|Martial Arts Information|
About four years ago Carl recommended we start using the Bogu during our kumite (sparring practice). This method was developed in Okinawa and then found its way into mainland Japan and eventually to the U.S. where only a few clubs still do this. And even in those clubs, only a few members do it. I know there is other equipment out there that looks similar and I have used most of what's available. But it does not provide you with nearly the same overall effect that the bogu does. Rules in bogu training ? Any punch, any kick, save foot stomps, a strike to the spine and to the back of the neck. Throws and leg kicking is certainly allowed. Use, dare I say, your commonsense.
What is the training like?
When you fight, you just go and beat the crap out of each other. This is the point. Sure, you look to get that "One Shot One Kill" but you have to train in a way that prepares you for reality. If you train to stop after that first shot- you are developing a habit that will come back to haunt you. You always train three techniques ahead.
Immediately, you will find out what works and what doesn't work. Depending on the drill, sometimes we do rounds, sometimes 10 second bursts. There's a little stalking- but when you go, it's like two freight trains smashing into one another. You hit, you get hit, you lock up, you knee and you throw- great stuff. One of the first things you will notice is that when you punch or kick the hard surfaces of the bogu- it hurts. A body will feel like a feather bed compared to a bogu. But, after a while- it doesn't hurt. Then you can start really throwing some lead!
You will also see what strikes have an effect and which ones do not. If you can back a guy up with the bogu on or ring his bell a bit- chances are it's a good shot. If you graze him, he keeps coming and you have to keep fighting.
The bogu also teaches you to keep fighting! Lesser equipment will cause you to slow down and stop when things get critical. Or stop when one person scores the point. Scoring a point does not mean the fight has ended. It's only a symbolic representation of it. It's not literal.
Wearing the bogu allows you to take punishment without being seriously hurt- save the fat lip, sore legs, fingers, toes or sore jaw. You will get used to the shock of being hit. This will enable you to operate in that harsh environment of combat and it will allow you to absorb as much damage as possible. I have seen people develop other things that allow you to feel nothing. This isn't really good either. It takes away the risk factor and all you have is two supermen running into one another with out any fear of pain. Plus it takes away the body conditioning element. As always, exercise caution and work at a level you can handle. When starting with people who haven't done it before- take it a little easy so they can get used to it. After a couple times- then you can blast 'em.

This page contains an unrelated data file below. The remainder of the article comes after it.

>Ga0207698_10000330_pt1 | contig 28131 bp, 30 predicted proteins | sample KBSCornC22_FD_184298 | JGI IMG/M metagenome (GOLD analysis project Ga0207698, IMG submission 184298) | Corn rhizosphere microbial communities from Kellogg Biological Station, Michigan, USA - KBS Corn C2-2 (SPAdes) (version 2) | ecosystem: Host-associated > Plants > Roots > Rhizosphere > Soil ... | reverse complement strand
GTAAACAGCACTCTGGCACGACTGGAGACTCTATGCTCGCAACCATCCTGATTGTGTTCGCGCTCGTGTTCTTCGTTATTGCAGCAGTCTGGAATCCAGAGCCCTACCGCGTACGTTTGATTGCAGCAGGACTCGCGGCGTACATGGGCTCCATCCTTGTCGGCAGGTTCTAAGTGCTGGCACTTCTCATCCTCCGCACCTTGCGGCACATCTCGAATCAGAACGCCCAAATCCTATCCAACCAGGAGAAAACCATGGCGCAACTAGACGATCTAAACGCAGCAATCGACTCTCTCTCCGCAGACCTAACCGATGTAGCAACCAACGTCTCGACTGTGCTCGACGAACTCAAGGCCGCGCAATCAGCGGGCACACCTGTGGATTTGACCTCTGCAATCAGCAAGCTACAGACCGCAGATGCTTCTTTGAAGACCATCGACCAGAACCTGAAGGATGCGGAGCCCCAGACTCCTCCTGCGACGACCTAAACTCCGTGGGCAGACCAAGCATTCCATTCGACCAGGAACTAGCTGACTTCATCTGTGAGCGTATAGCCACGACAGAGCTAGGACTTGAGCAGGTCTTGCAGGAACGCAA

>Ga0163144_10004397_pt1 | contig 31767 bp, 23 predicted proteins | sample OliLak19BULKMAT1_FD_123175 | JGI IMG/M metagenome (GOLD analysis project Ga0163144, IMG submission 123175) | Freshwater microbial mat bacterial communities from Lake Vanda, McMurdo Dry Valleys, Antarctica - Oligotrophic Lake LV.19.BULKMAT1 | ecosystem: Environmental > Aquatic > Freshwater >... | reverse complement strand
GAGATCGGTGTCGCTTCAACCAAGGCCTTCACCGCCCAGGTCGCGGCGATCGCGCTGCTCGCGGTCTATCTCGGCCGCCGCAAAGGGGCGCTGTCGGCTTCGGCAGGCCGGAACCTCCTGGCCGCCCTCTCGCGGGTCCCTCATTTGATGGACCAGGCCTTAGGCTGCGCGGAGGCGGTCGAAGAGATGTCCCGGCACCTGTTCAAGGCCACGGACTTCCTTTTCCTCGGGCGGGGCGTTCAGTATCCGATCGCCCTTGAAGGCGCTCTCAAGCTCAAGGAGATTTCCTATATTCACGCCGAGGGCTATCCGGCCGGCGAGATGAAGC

The MEN (Head Piece) of the bogu is extremely claustrophobic. This is an excellent way of replicating the effect of tunnel vision and frustration you feel when you are the hormonal stress of combat. Don't talk to me about something for MACHO or even Shureido- unless it's got the grill, it ain't cutting it.
The head piece also provides neck and chin protection that modern head-gear do not. Again, the chest protector is HARD. This is important to develop power and condition your weapons.
Can you tell who wins and who loses? Well if the guy quits you win. If you quit, you loose. But that's not the point. IT'S THE TRAINING. It's the befit of fighting like this that you want; the overall training effect NOT winning a game. Sure there are tournament rules, but that will force you to stop when you should be fighting!! It's the feeling of the fight, the punishment and the impact that counts. It's dealing with the confines of the bogu. Just the simple fact that your training partner no longer has a face and is replaced by this samurai from hell is worth the price of admission.
Is it cheap, no- but do you value good training or do you want to used that foamed dipped crap. It's up to you. This stuff will last you a life time. If you can sucker I mean convince some people to invest- take the plunge. Go to http://www.bogubag.com/Bogu/Karate_Bogu/karate_bogu.html. Get the traditional "Do" and "Tare", a set of grappling gloves a good cup, knee pads, the good old white, cheap shin and instep pads and a hachi maki or a bandanna. You don't need a mouth piece- the bogu will keep you mouth shut. I don't think Bogu bag knows I am recommending the link- but, it's good stuff.
Copyright 2003 http://www.thetruthaboutselfdefense.com ©
Damian Ross is the owner of Zenshin and instructor of Tekkenryu jujutsu and Kodokan Judo. He started competing in the combative sport of wrestling in 1975 at the age of 7 and began his study of Asian martial arts with Moo Duk Kwan Tae Kwon Do at the age of 16 in 1984. In 1989, Shinan Cestari gave a seminar at Sensei Ross's dojo. Sensei Ross has trained under Shinan Cestari's direction ever since. In addition to Tekkenryu Jujutsu, Judo and Tae Kwon Do, Sensei Ross has also studied Bando. Sensei Ross continues his study of Judo under the direction of 8th degree black belt Yoshisada Yonezuka and Tekkenryu Jujutsu under it's founder, Carl Cestari. Below are is a list of some of his title ranks Yodan (fourth degree black belt) Tekkenryu Jujutsu under Carl Cestari Shodan (First degree black belt) Kodokan Judo under Yoshisada Yonezuka Varsity Wrestling Lehigh University under Thad Turner 2nd Degree Black Belt Tae Kwon Do
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